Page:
Today in FC – Tuesday, May 9, 2017

I have to confess something:  I am STILL not quite back down to earth from last Friday’s 4:3 win over Werder Bremen.

Even if Neven Subotić looks a bit bad on two of the three Bremen goals, making me slightly concerned about how he is handled in the summer . . . and even if the overall recovery speed on the back line is a general concern . . . and even if Anthony Modeste could be poached away by someone with deep pockets, leaving us bankrupted in the attack for a normal season, much less one that may include some bonus European play . . .

You can pile up the concerns all day long. That is not a challenge. Whatever happens over the last two match days and then what follows, Friday night was a magical spectacle.  Over the years I’ve been following this club, there have been a handful of matches in which the team was positioned to make a statement or move or claim to something. For the most part, the team responded to such moments in a very flat, disappointing manner.

Not Friday.

Perhaps foreshadowed by Anthony Modeste’s tweet earlier in the day about being fired up for the match, the FC came out at full-throttle. It took no time to recognize the players and coaching staff knew what was at stake and embraced the challenge.

It was truly a beautiful match to watch. Eventually, even Bremen fans will be able to recognize that it was a top-notch battle for all viewers. When you want to sell newcomers on the genius that can be Bundesliga football, this would be among the best matches to pitch to them for viewing.

And if you get one of those stodgy sorts who quickly retort, “that level of defending would never cut it in the Premiership,” get as far away from that person as possible and never bother with them again.  Only bad can happen near them.

But now it’s “after the match,” which is also “before the match,” so let us start to look forward, shall we?

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  • Anthony Modeste was voted the “player of the week” for match day 32 on He clearly was a spark in Friday night’s fireworks show, as he has been throughout this historic season.  Let’s hope the big man is far from finished performing feats in the red and white.

One has three German championships. The other is Leverkusen.

  • As the header photo on this post says, the FC is officially going to be the “number one on the Rhine.”  For the first time since 1996, the 1. FC Köln will end the season higher in the table than Bayer Leverkusen.  In a season where the league seems more likely than ever to be on the way to succumbing to the cynicism of modern football and just opening the floodgates to private ownership to wash away the remaining remnants of tradition around “club” football, it is not insignificant for this club to have built it’s way to this level of success through shrewd football operations, rather than just splashing money all over the place. The more-limited your finances, the less room for error, and the more success you have, the more the front office will have to work to replace players lured away by clubs with those larger budgets.
  • And now a win in Leverkusen Saturday would go a long way in helping secure a finish ahead of traditional rival Borussia Mönchengladbach. How sweet that would be! Consecutive victories would be more than enough to clinch it. Four points from the last six would likely get the job done, thanks to an eleven-goal edge in differential. This all, of course, is premised on the ponies taking all six of their remaining points, which is certainly possible against Wolfsburg and Darmstadt, but far from a given. You think Yannick Gerhardt won’t want to get a win that also dooms ‘Gladbach to a finish outside Europe and behind the club of his youth?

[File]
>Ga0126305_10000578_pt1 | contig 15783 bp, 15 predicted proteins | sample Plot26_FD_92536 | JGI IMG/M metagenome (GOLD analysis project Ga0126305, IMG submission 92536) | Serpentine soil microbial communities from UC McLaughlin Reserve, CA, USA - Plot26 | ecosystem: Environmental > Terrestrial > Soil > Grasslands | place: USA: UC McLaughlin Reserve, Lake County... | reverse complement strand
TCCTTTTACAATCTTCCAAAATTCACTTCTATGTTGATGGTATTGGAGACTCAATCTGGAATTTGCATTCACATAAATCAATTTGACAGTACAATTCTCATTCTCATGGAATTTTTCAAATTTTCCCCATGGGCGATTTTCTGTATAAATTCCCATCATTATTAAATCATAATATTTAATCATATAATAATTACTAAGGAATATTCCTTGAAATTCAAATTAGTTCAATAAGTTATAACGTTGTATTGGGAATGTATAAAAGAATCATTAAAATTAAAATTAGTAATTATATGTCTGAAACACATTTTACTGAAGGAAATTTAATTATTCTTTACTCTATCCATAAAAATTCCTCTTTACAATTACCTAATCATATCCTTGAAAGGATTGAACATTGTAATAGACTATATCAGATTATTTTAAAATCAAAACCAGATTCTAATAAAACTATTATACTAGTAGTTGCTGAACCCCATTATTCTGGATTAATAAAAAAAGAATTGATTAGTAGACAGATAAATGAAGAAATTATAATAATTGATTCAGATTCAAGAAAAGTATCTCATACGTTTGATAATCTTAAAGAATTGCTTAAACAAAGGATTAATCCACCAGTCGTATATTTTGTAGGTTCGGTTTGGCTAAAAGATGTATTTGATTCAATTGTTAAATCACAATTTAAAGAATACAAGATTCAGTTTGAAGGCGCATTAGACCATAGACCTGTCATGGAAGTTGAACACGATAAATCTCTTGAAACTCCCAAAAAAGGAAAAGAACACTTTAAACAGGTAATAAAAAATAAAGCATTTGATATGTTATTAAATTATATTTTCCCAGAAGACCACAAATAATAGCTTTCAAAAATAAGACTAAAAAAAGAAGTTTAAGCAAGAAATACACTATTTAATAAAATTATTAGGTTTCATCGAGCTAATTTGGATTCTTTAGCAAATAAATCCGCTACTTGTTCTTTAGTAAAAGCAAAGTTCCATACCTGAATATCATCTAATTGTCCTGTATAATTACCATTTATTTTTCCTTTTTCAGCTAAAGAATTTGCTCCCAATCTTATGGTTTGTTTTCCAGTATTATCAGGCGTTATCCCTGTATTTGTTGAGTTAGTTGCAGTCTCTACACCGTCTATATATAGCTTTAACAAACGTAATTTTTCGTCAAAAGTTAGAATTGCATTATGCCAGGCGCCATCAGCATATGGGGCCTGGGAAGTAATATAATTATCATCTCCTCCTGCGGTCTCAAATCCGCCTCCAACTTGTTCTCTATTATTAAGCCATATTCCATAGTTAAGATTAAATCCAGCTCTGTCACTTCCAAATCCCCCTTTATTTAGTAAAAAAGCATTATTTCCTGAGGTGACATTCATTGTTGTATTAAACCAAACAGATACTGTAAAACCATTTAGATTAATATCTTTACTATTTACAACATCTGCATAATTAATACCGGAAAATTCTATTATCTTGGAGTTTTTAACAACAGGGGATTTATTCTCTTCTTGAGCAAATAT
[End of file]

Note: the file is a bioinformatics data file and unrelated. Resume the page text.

• Yet, in an interview on the club’s English-language site, Timo Horn says he and his teammates are far more interested in the fight for a trip through Europe than in bossing the neighborhood.
  • Discussion around the FC’s stadium issues continues along multiple themes. Primarily, the club believes the 50,000 capacity of RheinEnergie Stadium is too small and therefore financially limiting.  The desire for a 75,000-seater leaves two distinct options: expansion or new construction.

    Christopher Kohl of has written an overview of several off-pitch issues currently swirling around the FC, which is well worth a test of your German skills and/or Google-Translate translation skills.  He says business manager Alexander Wehrle is firmly in favor of a new stadium for the club.  The FC currently pays the second-highest stadium rent among Bundesliga clubs. Ownership of their own venue would, of course, make the club “master of its domain,” so to speak.

    As Kohl points out, both options have plenty of risk, particularly because there is no certainty that the FC’s sporting success will continue its current upward trend. In fact, the odds and history would say that it absolutely will not. Even so, the FC regularly sold all available seats to second-division matches.  The long-term benefits to a larger, club-owned stadium are well in line with preparation for a long-term future in the Bundesliga.

  • Last, but far from least, today is the 53rd anniversary of the celebration of the first-ever Bundesliga championship, which was won, of course, by the glorious 1. FC Köln.



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